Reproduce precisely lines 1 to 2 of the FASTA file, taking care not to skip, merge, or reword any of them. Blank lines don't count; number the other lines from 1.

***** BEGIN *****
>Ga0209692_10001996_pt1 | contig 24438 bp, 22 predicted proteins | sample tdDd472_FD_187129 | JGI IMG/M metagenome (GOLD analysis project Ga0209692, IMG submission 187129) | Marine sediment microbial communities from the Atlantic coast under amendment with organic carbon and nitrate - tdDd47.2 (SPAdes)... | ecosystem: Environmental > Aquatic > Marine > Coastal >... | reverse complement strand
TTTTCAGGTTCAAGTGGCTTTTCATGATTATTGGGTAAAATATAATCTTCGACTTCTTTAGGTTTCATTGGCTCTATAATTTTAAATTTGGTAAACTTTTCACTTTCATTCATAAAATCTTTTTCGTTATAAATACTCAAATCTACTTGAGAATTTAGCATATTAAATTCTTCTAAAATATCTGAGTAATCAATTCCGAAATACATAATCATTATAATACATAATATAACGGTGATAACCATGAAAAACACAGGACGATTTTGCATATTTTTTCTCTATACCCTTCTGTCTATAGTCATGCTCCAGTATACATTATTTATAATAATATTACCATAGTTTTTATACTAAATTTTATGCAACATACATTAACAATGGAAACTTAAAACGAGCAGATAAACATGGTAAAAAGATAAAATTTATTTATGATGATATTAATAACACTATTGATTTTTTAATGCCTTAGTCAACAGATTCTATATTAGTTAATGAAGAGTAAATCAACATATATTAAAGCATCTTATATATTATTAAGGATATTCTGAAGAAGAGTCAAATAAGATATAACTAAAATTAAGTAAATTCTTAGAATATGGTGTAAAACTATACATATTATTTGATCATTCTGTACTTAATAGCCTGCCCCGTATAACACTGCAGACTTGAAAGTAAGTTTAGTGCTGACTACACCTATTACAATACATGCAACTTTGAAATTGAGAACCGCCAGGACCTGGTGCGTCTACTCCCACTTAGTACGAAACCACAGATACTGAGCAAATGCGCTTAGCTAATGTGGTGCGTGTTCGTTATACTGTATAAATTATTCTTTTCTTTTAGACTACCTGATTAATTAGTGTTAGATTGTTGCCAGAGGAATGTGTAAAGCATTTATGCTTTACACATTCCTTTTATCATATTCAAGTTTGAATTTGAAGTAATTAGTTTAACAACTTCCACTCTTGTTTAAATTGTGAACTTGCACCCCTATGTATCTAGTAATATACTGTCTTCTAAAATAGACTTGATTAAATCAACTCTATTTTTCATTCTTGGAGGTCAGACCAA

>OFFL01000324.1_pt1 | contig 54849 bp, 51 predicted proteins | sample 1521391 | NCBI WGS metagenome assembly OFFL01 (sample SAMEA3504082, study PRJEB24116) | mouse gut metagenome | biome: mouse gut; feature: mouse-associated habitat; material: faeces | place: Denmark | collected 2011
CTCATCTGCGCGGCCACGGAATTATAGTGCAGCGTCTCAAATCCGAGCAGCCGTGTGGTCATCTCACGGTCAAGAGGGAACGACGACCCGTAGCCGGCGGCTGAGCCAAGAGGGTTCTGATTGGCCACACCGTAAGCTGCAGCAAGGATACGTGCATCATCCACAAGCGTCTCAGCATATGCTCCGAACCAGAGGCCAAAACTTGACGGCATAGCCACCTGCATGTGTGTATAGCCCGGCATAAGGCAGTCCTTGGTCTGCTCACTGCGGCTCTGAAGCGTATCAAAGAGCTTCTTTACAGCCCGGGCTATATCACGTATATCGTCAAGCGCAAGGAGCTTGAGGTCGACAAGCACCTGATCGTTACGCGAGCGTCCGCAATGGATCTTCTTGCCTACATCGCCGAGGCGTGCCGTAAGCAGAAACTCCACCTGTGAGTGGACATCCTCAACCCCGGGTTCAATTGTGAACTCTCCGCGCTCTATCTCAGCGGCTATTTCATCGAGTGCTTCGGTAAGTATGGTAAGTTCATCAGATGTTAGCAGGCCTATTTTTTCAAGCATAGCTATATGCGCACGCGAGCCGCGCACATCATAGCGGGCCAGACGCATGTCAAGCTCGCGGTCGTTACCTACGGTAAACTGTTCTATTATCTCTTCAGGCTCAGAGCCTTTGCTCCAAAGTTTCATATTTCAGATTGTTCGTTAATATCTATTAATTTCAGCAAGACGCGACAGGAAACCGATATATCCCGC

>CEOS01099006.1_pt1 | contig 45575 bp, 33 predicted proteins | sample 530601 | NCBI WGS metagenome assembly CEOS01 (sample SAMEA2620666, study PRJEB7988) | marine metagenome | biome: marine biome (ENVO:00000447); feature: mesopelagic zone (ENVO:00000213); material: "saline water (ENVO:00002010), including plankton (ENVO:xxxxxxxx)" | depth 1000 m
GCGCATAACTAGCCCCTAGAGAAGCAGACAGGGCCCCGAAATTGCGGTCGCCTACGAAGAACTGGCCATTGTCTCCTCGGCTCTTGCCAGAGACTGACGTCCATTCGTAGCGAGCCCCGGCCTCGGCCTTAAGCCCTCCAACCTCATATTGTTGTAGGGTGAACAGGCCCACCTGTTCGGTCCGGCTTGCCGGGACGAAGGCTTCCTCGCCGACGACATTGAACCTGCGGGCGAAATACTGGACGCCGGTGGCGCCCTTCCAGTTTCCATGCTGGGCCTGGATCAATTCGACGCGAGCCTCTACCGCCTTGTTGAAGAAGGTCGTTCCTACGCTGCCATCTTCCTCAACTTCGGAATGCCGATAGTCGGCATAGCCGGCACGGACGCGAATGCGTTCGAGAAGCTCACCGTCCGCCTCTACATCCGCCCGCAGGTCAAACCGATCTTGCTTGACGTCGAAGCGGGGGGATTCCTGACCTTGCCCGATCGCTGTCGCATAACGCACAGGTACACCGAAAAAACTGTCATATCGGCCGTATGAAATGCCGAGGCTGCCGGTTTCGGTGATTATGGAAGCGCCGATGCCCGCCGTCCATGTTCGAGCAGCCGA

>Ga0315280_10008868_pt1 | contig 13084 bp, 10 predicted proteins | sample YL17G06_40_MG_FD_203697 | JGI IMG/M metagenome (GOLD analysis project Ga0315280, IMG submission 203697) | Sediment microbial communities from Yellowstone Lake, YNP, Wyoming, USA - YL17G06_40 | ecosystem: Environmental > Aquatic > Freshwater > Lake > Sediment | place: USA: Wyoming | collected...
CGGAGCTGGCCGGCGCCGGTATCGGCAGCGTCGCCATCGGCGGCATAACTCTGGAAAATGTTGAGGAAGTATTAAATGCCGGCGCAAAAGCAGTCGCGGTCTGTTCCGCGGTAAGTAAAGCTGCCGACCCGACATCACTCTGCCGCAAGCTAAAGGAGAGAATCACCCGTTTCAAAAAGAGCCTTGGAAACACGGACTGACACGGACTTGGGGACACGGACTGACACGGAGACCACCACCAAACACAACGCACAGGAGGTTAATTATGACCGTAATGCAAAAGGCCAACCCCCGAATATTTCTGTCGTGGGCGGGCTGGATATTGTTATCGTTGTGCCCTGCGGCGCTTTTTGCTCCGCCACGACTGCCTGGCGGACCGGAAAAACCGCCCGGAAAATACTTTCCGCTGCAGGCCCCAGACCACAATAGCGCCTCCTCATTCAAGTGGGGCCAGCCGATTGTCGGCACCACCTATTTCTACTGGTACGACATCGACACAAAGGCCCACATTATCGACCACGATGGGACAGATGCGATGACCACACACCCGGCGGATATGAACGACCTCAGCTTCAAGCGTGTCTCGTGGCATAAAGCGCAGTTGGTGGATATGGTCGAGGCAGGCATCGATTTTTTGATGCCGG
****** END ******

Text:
>Ga0209692_10001996_pt1 | contig 24438 bp, 22 predicted proteins | sample tdDd472_FD_187129 | JGI IMG/M metagenome (GOLD analysis project Ga0209692, IMG submission 187129) | Marine sediment microbial communities from the Atlantic coast under amendment with organic carbon and nitrate - tdDd47.2 (SPAdes)... | ecosystem: Environmental > Aquatic > Marine > Coastal >... | reverse complement strand
TTTTCAGGTTCAAGTGGCTTTTCATGATTATTGGGTAAAATATAATCTTCGACTTCTTTAGGTTTCATTGGCTCTATAATTTTAAATTTGGTAAACTTTTCACTTTCATTCATAAAATCTTTTTCGTTATAAATACTCAAATCTACTTGAGAATTTAGCATATTAAATTCTTCTAAAATATCTGAGTAATCAATTCCGAAATACATAATCATTATAATACATAATATAACGGTGATAACCATGAAAAACACAGGACGATTTTGCATATTTTTTCTCTATACCCTTCTGTCTATAGTCATGCTCCAGTATACATTATTTATAATAATATTACCATAGTTTTTATACTAAATTTTATGCAACATACATTAACAATGGAAACTTAAAACGAGCAGATAAACATGGTAAAAAGATAAAATTTATTTATGATGATATTAATAACACTATTGATTTTTTAATGCCTTAGTCAACAGATTCTATATTAGTTAATGAAGAGTAAATCAACATATATTAAAGCATCTTATATATTATTAAGGATATTCTGAAGAAGAGTCAAATAAGATATAACTAAAATTAAGTAAATTCTTAGAATATGGTGTAAAACTATACATATTATTTGATCATTCTGTACTTAATAGCCTGCCCCGTATAACACTGCAGACTTGAAAGTAAGTTTAGTGCTGACTACACCTATTACAATACATGCAACTTTGAAATTGAGAACCGCCAGGACCTGGTGCGTCTACTCCCACTTAGTACGAAACCACAGATACTGAGCAAATGCGCTTAGCTAATGTGGTGCGTGTTCGTTATACTGTATAAATTATTCTTTTCTTTTAGACTACCTGATTAATTAGTGTTAGATTGTTGCCAGAGGAATGTGTAAAGCATTTATGCTTTACACATTCCTTTTATCATATTCAAGTTTGAATTTGAAGTAATTAGTTTAACAACTTCCACTCTTGTTTAAATTGTGAACTTGCACCCCTATGTATCTAGTAATATACTGTCTTCTAAAATAGACTTGATTAAATCAACTCTATTTTTCATTCTTGGAGGTCAGACCAA